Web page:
a Modern Polymath
Dinuk Wijeratne is one of Canada’s most sought-after classical artists.
The “exuberantly creative’ (New York Times) JUNO award-winner made his Carnegie Hall debut in 2004 as a composer, conductor, and pianist. He’ll brandish this triple-threat at this concert, conducting a number of masterworks and then setting down his baton to premiere, as a soloist, a gorgeous new piano concerto of his own inspired creation.
And then there are the megahits on the program. First up is Mozart’s Divertimento K137. Composed when Mozart was only 16 and trapped in a stifling work climate, the Divertimento—a typically light-hearted form whose name literally means ‘to amuse’—shouldn’t be a masterpiece. Yet it is. As always, Mozart finds profundity in levity, displaying the grace, elegance, humour, and exquisite beauty we associate with his more mature work.
There’s also Bartók’s Rumanian Folk Dances, a favourite of the MCO, and Grieg’s Holberg Suite, which many critics view as superior even to Grieg’s incidental music from Peer Gynt. That Wijeratne conducts these pieces while also soloing and composing for this concert is the sort of magic show that moves Chronicle Herald to exclaim, “Dinuk Wijeratne continues to astonish us.” A sentiment we share.
Praised by the CBC as an artist “internationally respected for his virtuosity and sensitivity as a musician”, Sri Lankan-born Dinuk Wijeratne is one of Canada’s most eclectic talents … He is the recipient of the 2008 Canada Council Jean-Marie Beaudet award for orchestral conducting; double Merritt Award nominations; Juilliard and Mannes scholarships; two Countess of Munster composition grants; the Sema Jazz Improvisation Prize; the Soroptimist International Award for Composer-Conductors; and the Sir John Manduell Prize—the RNCM’s highest student honor.”
—Canadian Music Centre
The concert begins at 7.30pm on October 30th in Westminster United Church, 745 Westminster at Maryland. Tickets, at $36 for adults, $34 for seniors and $15 for students and those under-30 (incl. GST), are available at McNally Robinson, Organic Planet (877 Westminster Ave), and on MCO’s Ticketline at 204-783-7377.
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Manitoba Chamber Orchestra
Anne Manson, Music Director
Karl Stobbe, Concertmaster
Westminster United Church
30 October 2019
Wolfgang Amadeus Mozart
Divertimento in B-flat Major (K137/125b)
Rumanian Folk Dances
Gajaga Vannama, Fantasy Variations on a Traditional Theme
The Poetry of Squares
Voyage (from L'Invitation au Voyage, 1971)
Holberg Suite, Op. 40
Concert sponsor / Pollard Banknote Ltd.
New Concerto Project
As you may know, over the past couple of seasons the Manitoba Chamber Orchestra has been commissioning some of the most promising, adventurous, and beloved composers working today to write brand new works for orchestra. We’re calling this the New Concerto Project. It’s already included several exciting events, such as the premiere of Vivian Fung’s Concerto for Two Violins and String Orchestra, Kevin Lau’s Writ In Water, and Philip Glass’ third piano concerto.
And there’s so much more the New Concerto Project has in store for audiences over the coming seasons. Some of the other pieces we’re premiering will be irresistible audience pleasers. Others may be more challenging, but always with the goal of pushing forward the tradition, expanding the Canadian repertoire, and empowering a diverse group of artists to share their gifts and stories.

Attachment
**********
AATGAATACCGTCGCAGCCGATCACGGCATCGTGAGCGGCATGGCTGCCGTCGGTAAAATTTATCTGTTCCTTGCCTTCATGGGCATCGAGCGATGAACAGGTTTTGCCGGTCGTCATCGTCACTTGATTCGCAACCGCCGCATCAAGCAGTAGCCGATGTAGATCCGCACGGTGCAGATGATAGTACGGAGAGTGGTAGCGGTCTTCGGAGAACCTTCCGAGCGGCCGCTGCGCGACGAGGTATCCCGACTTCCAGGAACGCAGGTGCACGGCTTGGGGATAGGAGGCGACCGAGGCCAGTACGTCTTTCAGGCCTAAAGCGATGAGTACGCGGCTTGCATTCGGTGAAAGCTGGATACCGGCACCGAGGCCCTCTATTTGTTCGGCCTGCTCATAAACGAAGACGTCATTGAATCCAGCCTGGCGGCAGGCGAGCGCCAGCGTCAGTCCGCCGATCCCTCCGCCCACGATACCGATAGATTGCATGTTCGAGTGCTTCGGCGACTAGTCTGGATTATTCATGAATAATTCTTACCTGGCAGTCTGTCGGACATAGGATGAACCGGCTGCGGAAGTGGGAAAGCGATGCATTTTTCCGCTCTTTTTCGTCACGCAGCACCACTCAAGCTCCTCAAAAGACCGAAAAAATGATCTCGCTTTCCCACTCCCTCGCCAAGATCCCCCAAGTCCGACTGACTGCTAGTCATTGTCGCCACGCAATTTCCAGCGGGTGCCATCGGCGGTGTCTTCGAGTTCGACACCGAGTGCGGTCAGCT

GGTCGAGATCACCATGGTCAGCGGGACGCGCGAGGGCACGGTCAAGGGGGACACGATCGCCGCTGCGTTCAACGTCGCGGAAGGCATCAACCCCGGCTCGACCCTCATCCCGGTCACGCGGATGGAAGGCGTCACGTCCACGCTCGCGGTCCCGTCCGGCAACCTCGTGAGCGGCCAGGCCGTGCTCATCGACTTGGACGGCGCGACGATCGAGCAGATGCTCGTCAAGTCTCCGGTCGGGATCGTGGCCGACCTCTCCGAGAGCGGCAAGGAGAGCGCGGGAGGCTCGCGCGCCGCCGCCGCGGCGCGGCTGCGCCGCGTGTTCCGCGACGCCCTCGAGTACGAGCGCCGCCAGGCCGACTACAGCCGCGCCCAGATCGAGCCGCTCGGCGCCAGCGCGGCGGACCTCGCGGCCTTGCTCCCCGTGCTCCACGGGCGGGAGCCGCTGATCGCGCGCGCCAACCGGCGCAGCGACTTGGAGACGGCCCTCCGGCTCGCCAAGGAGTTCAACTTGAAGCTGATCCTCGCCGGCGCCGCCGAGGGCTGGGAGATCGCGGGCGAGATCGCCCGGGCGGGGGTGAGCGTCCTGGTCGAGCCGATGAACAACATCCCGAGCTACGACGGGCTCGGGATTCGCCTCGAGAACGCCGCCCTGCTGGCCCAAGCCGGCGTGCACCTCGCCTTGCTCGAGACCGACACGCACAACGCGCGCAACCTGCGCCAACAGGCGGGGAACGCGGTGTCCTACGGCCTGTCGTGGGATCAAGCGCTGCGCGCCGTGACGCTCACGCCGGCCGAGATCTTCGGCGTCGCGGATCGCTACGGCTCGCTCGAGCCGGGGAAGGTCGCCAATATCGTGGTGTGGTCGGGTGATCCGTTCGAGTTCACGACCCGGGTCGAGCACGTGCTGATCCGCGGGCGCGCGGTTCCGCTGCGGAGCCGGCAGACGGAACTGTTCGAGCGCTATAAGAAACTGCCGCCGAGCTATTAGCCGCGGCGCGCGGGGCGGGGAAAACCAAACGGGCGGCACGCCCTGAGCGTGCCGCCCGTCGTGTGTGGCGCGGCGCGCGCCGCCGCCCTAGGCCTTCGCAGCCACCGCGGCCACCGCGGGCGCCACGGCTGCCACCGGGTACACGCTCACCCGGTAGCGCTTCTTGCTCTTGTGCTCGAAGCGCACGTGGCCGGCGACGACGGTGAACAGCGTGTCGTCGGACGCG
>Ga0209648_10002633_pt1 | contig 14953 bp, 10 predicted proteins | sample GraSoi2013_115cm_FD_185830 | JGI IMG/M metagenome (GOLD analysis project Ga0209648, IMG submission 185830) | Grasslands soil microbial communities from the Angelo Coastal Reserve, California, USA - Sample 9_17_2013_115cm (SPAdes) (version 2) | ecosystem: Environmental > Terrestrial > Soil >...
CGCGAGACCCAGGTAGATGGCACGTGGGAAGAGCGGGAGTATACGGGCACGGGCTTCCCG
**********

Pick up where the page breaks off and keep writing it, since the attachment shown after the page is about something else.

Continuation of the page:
In addition to the premiere of other new Canadian works, this season includes three new concerto premieres. First up is a new piano concerto by Dinuk Wijeratne, which the composer will also play-conduct at our October concert. One of Canada’s most sought-after classical artists, JUNO award-winner Dinuk Wijeratne made his Carnegie Hall debut in 2004 as a composer, conductor, and pianist. He’ll brandish this triple-threat at the October concert, setting down his baton only to premiere, as a soloist, his stunning new piano concerto.
In February, the stellar Ariel Barnes comes back to perform a new cello concerto by award-winning composer Marcus Goddard; a piece, according to the program note, inspired both by “heavy metal and renaissance polyphony.” In June 2019, the MCO released a CD with Ariel featuring the MCO-commissioned Cello Concerto (formerly The Iron Man) by Michael Oesterle. It will be a pleasure to work once more with Ariel to present a contemporary Canadian concerto. March will see the premiere of a new concerto by Alexina Louie, widely regarded as one of Canada’s greatest living composers. Taking an historical perspective, percussion concertos occupy a small place in the canon, but at the MCO they’re among our favourite things to present. Our premiere of Louie’s Concerto For Percussion and String Orchestra—which features temple blocks, cymbals, gongs, tom-toms, and ringing temple bowls—allows us to happily continue this tradition in a most spectacular fashion. It’s an honour to work with Alexina Louie again.
Sri Lankan-born Dinuk Wijeratne is a JUNO, SOCAN, ECMA, and Masterworks-winning composer, conductor and pianist who has been described by the New York Times as ‘exuberantly creative’ and by the Toronto Star as ‘an artist who reflects a positive vision of our cultural future’. His boundary-crossing work sees him equally at home in collaborations with symphony orchestras and string quartets, tabla players and DJs, and takes him to international venues as poles apart as the Berlin Philharmonie and the North Sea Jazz Festival.
Dinuk has also appeared at Carnegie Hall, the Kennedy Center (Washington DC), Opera Bastille (Paris), Lincoln Center (New York), Teatro Colón (Buenos Aires), and in Sri Lanka, Japan, and across the Middle East. He was featured as a main character in What would Beethoven do?, a documentary about innovation in classical music featuring Eric Whitacre, Bobby McFerrin and Ben Zander. Dinuk has composed for almost all of the artists and ensembles with whom he has performed, including Yo Yo Ma’s Silk Road Ensemble, Suzie LeBlanc, Kinan Azmeh, Joseph Petric, David Jalbert, Bev Johnston, Zakir Hussain, Sandeep Das, Nick Halley, Tim Garland, Ed Thigpen, Ramesh Misra, Ed Hanley, Eric Vloeimans, Buck 65, the Gryphon Trio, the Apollo Saxophone Quartet, TorQ Percussion, the New Juilliard Ensemble; the Afiara Danel, and Cecilia String Quartets; and the symphony orchestras of Toronto, Vancouver, Calgary, Winnipeg, Fresno, Buffalo, Illinois, Windsor, Victoria, Asheville, Thunder Bay, and KwaZulu Natal (South Africa).